Osso buco, again
Our final reader’s dinner didn’t take place until late last month.
This time, there were only six of us. The hostess seemed a little nervous at first, but everything went just fine.
The first course was salmon, cooked in foil with herbs and tomatoes. Accompanied by a 2002 Tablas Creek Grenache blanc, it was one of the best wine-food pairings at any of the readers’ dinners.
I knew osso buco would be coming next because the host had told me so when we’d exchanged e-mails about what wine I might bring.
“I think there’s an osso buco epidemic among Times subscribers,” I’d told Lucy at the time. “Must be something in the ink the paper uses.”
At this dinner, the hosts skipped the risotto Milanese, in favor of roast vegetables. Since the host had suggested I bring a Barolo, I’d brought an old-style ’82 Monfortino from Giacomo Conterno and a new-style ’90 Cannubi Boschis from Luciano Sandrone. We all preferred the older Barolo.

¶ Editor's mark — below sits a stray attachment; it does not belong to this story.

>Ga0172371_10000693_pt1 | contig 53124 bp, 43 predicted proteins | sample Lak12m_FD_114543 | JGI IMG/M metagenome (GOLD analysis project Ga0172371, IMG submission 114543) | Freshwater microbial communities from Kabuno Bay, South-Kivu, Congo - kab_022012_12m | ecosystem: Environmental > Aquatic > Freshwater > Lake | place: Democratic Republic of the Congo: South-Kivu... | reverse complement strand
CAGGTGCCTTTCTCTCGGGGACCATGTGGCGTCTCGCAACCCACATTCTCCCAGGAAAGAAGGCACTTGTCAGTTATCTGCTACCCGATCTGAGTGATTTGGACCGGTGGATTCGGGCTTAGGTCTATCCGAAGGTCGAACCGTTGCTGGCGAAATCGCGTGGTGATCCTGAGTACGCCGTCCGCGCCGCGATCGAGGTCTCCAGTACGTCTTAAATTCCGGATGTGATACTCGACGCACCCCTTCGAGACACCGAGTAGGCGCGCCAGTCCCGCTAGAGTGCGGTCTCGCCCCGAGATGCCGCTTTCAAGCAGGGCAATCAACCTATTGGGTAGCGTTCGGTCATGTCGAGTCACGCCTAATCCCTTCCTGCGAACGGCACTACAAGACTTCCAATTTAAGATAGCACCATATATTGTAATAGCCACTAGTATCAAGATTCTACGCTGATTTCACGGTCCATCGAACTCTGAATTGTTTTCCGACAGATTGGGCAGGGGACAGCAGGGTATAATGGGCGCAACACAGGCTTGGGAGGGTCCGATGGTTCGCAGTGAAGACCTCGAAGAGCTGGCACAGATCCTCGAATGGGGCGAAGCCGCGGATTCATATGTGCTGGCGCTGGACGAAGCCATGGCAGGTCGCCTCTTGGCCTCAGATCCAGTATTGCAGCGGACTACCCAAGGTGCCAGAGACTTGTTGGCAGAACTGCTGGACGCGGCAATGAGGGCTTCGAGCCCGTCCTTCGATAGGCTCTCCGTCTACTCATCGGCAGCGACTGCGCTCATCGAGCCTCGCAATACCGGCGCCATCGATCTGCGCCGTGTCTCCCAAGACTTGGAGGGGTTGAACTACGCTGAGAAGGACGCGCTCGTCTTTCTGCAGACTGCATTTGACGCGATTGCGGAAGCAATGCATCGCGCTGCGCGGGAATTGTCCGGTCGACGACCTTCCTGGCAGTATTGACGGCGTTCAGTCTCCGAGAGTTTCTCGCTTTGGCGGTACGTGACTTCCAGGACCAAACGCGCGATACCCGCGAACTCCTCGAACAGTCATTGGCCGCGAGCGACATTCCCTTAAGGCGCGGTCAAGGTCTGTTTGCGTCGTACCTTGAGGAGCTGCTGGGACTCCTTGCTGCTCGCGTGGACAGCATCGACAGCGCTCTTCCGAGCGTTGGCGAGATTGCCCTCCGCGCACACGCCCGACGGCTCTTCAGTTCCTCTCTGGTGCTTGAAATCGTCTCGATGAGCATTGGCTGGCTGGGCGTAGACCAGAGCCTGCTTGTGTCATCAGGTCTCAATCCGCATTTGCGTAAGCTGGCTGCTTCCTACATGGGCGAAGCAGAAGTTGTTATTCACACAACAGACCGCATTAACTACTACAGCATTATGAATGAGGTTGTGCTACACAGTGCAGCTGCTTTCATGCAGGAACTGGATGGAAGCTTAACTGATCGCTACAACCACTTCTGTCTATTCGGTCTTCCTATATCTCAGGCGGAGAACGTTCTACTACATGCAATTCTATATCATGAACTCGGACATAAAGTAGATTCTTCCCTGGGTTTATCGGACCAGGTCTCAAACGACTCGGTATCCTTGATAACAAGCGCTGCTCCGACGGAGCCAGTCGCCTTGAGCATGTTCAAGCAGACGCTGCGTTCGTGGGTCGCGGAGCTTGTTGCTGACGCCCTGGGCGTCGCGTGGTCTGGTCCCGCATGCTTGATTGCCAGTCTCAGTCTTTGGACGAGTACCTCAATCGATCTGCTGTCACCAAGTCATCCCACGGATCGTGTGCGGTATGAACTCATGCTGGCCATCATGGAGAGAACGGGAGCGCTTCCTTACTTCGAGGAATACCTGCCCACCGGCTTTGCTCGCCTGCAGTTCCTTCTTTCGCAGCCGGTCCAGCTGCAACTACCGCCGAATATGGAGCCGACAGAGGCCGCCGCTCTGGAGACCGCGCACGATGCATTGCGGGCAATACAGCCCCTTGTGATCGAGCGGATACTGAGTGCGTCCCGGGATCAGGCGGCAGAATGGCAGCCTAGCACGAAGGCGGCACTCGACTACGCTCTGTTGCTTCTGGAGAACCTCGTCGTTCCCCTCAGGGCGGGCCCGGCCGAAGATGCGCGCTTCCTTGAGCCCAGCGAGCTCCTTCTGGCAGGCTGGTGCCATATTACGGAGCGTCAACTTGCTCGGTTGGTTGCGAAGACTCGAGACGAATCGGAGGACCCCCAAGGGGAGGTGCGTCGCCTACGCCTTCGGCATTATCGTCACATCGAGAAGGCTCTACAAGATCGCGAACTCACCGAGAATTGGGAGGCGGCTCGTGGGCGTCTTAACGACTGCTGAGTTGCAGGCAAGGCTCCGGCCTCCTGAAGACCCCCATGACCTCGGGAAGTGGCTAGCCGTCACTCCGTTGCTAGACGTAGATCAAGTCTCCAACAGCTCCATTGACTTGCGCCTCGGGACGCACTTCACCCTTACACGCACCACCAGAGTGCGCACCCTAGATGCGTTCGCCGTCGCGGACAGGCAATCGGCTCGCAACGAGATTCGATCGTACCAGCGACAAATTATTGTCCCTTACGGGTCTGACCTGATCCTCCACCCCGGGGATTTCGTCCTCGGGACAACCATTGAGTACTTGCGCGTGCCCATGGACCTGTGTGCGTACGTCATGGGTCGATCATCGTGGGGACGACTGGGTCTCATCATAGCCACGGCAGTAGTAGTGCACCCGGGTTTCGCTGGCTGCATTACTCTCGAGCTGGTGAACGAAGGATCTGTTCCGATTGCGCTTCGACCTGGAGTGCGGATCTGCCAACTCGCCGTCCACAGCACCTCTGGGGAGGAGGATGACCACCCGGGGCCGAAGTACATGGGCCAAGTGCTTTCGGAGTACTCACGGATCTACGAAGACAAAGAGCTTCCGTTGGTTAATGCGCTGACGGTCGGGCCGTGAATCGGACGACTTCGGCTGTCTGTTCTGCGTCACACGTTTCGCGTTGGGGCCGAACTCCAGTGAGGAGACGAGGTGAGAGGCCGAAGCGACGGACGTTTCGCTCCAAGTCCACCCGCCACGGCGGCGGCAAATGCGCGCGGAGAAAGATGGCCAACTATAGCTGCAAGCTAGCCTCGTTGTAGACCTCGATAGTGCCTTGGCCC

Between sips, our hostess told us that the night’s dishes had all come from a cookbook by Giada De Laurentiis of Food Network fame. She also said that the night before, her husband had tried to fool her into thinking that de Laurentiis herself was also coming to dinner. (Perhaps that’s why the hostess seemed so nervous when we first arrived.)
We soon fell to talking about our respective vacations, and it turned out that the other male guest is a mountaineer who’s climbed Mt. Everest. His wife said she’s “terrified of heights.”
She told us about hanging off one mountain ridge “by my fingertips.”
For dessert -- no hanging by her fingertips here -- she’d made an almond torte that she said was probably “too dry,” so she’d also made chocolate-Cabernet truffles. She was right about the torte, but I really liked the decadently dense truffles.
On the way home, I told Lucy, “We have to reciprocate and invite all three of our host couples together to dinner at our house.”
We’re now trying to work out mutually convenient dates.
We won’t serve osso buco.